L. Neil Smith's
THE LIBERTARIAN ENTERPRISE
Number 215, March 17, 2003
IT'S DOWN TO ME
Under the Thumb of Municipal Socialism
Special to TLE
It's one thing, I've discovered, to be a theoretical anarchist, and quite another to try to make the theory effective on an everyday basis.
For 31 years, since the summer of 1972, I've been an advocate of the position, "That government is best which governs least" (Thomas Jefferson), and, "The government that governs least is no government at all." (L. Neil Smith). My friend and partner Rex May is a bit more practical. He says, "That government is best which governs someone else."
I know precisely where and when my conversion from limited statism occured because, while I was attending a seminar with the great Robert LeFevre in Wichita, and adroitly avoiding his repeated attempts to turn me into a pacifist, when I wasn't looking, he turned me into an anarchist.
I'll defend anarchism, theoretical and otherwise, some other time. (I know, you were all wound up and ready to have at it. Sorry.) My point today is that, in all that time, three point oh three three three three three (and so on) decades, I have yet to abolish a single government. The shame and guilt I feel over this failure are almost unbearable.
In a general way, my view is that, partly owing to our history, and partly to our technology, our species is in the gradual process of outgrowing government. We've outgrown many another institution and unsentimentally let it fall away. There aren't many flintknappers or stagecoach companies or buggy whip makers any more. The only reason we haven't sloughed off government, as well, is that too many thieves and parasites—pardon me, politicians and bureaucrats—(those, in short, who are furthest behind on the growth curve) can't find honest work in the market system, and somehow believe they have a right to carve themselves a nice, thick, juicy slice of the Productive Class instead.
I also believe that the whole disgusting War on Terror Homeland Security Patriot Act mess we find ourselves wading through with the Bush-Clinton-Bush Administration today is a direct result of their correct—if hysterical—perception that their time is very nearly done. Before this century is over, human society will be organized as differently from society today as today's is from that of the Middle Ages.
The entry level for the second-oldest of all professions is often the municipal government. To a lot of people, running for Congress, the Senate, or the Presidency may seem a bit ambitious, even arrogant—like deciding to become a novelist. But the idea of your next door neighbor the shoe salesman running for city council seems as American as pizza or burritos. You can't imagine anybody voting for him, but before you know it, you find yourself down at City Hall in the council chambers, begging this cretin not to tax your windows by the square inch.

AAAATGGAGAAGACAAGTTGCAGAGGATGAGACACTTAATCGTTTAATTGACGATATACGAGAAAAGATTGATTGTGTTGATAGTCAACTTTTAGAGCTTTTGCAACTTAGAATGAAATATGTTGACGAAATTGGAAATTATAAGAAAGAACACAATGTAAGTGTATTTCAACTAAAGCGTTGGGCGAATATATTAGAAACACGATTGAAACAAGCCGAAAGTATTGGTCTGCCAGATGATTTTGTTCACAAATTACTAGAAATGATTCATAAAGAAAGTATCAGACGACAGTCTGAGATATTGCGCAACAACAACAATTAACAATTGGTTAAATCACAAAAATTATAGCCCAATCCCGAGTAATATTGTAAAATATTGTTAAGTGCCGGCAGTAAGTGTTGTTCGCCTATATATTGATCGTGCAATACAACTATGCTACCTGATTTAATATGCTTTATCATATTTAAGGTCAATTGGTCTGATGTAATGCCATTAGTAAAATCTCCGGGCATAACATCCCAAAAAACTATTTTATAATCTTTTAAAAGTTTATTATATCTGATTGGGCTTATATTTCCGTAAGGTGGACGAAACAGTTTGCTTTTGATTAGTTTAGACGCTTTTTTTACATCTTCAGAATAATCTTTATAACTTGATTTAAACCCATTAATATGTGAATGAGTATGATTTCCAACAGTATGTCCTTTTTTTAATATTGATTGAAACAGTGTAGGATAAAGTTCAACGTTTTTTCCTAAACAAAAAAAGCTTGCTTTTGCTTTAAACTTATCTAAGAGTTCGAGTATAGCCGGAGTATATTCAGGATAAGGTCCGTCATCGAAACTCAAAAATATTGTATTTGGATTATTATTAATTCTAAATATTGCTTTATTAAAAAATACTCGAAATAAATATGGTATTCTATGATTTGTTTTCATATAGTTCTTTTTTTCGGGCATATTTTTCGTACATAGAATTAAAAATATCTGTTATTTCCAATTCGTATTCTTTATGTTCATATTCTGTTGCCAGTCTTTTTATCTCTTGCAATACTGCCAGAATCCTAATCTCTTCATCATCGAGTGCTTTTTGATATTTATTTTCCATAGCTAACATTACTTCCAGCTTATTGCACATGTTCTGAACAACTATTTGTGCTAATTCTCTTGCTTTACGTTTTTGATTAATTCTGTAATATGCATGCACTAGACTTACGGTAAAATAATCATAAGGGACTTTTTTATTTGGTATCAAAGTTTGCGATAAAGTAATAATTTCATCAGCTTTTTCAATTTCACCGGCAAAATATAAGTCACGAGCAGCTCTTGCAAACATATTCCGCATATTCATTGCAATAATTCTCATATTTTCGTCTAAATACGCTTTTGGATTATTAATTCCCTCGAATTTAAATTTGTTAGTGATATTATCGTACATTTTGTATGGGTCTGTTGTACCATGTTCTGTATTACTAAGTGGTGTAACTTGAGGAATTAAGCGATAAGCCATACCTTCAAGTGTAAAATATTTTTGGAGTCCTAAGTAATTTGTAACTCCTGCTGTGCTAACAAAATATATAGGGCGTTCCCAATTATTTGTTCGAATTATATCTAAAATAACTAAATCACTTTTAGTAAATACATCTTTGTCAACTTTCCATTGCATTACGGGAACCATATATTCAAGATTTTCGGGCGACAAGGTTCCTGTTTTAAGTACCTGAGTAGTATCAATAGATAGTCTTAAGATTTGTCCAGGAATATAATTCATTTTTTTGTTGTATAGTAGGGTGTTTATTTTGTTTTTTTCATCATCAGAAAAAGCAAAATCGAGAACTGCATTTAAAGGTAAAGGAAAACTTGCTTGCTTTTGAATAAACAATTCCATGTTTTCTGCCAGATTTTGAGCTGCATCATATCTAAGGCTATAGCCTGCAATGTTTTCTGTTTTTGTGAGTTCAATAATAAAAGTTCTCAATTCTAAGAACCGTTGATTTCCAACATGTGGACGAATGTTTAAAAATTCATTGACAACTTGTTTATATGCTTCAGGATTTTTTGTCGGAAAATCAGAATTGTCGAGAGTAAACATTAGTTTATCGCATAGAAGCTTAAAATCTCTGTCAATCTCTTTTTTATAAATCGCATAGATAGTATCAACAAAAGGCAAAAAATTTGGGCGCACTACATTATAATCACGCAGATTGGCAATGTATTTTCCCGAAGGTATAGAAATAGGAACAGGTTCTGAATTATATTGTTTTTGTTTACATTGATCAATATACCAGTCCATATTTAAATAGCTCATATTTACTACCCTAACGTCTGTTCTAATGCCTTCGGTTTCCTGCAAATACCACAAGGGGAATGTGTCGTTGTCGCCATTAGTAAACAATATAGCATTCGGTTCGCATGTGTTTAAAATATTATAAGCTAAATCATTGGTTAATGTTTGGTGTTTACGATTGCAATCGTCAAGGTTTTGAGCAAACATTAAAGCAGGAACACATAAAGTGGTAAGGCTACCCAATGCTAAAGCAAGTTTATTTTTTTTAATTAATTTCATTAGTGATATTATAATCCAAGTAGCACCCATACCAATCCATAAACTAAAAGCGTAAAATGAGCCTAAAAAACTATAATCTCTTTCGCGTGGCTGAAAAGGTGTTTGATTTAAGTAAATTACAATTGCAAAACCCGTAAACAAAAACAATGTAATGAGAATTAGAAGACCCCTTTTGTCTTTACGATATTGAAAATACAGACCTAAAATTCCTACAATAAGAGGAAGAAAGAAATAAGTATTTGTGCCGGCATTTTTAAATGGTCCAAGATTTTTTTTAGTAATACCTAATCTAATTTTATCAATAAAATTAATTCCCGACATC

Meanwhile, the cretins who got in before him are already telling you how often to cut your lawn, when to run your fireplace, how long you can park your car in front of your own house, and what you can do in your backyard behind a six-foot wooden fence. Fail to comply, they show up bright and early on your doorstep with a summons and a nasty little cop, her elbows just quivering to snatch that 9mm Glock 17 out of her racing holster, fill you with tiny holes, reload, and do it all again.
Don't laugh. It's happened to me. I'll tell you more about it sometime.
It doesn't take very much of this before even the most moderate of gradualists (or the most gradual of moderates) begins to ask himself what city government does that he actually wants done and how much of that could be done a whole lot better and cheaper by non-governmental organizations. Not to mention more safely, in the absence of nasty little cops. Private electricity and water are cheaper, and private security companies are more polite because they're afraid of getting sued.
So here's the deal. Editor John Taylor and I are hereby soliciting articles, demonstrating that city government is obsolete as a form of human organization and—if only from the standpoint of public health—should be abolished. As always, it's for the children. Don't bother trying to be fair or evenhanded. The other side has had its way for 8000 years. Like the man says, we are equal time. If we get enough items, and they're good enough, we'll put a book together and look for publishers.
Mind you, we're out to start a genuine, historic social movement, here —call it "demunicipalization"—in part to make up for my 31 sad, wasted years. No compromises, please. If you happen to be one of those folks who still think privatizing dungeons and torture chambers constitutes an improvement of the human condition, we will be happy to recommend any number of other publications where you'll be better received.
Eight hundred to a thousand words, please.
You have nothing to lose but your building codes.
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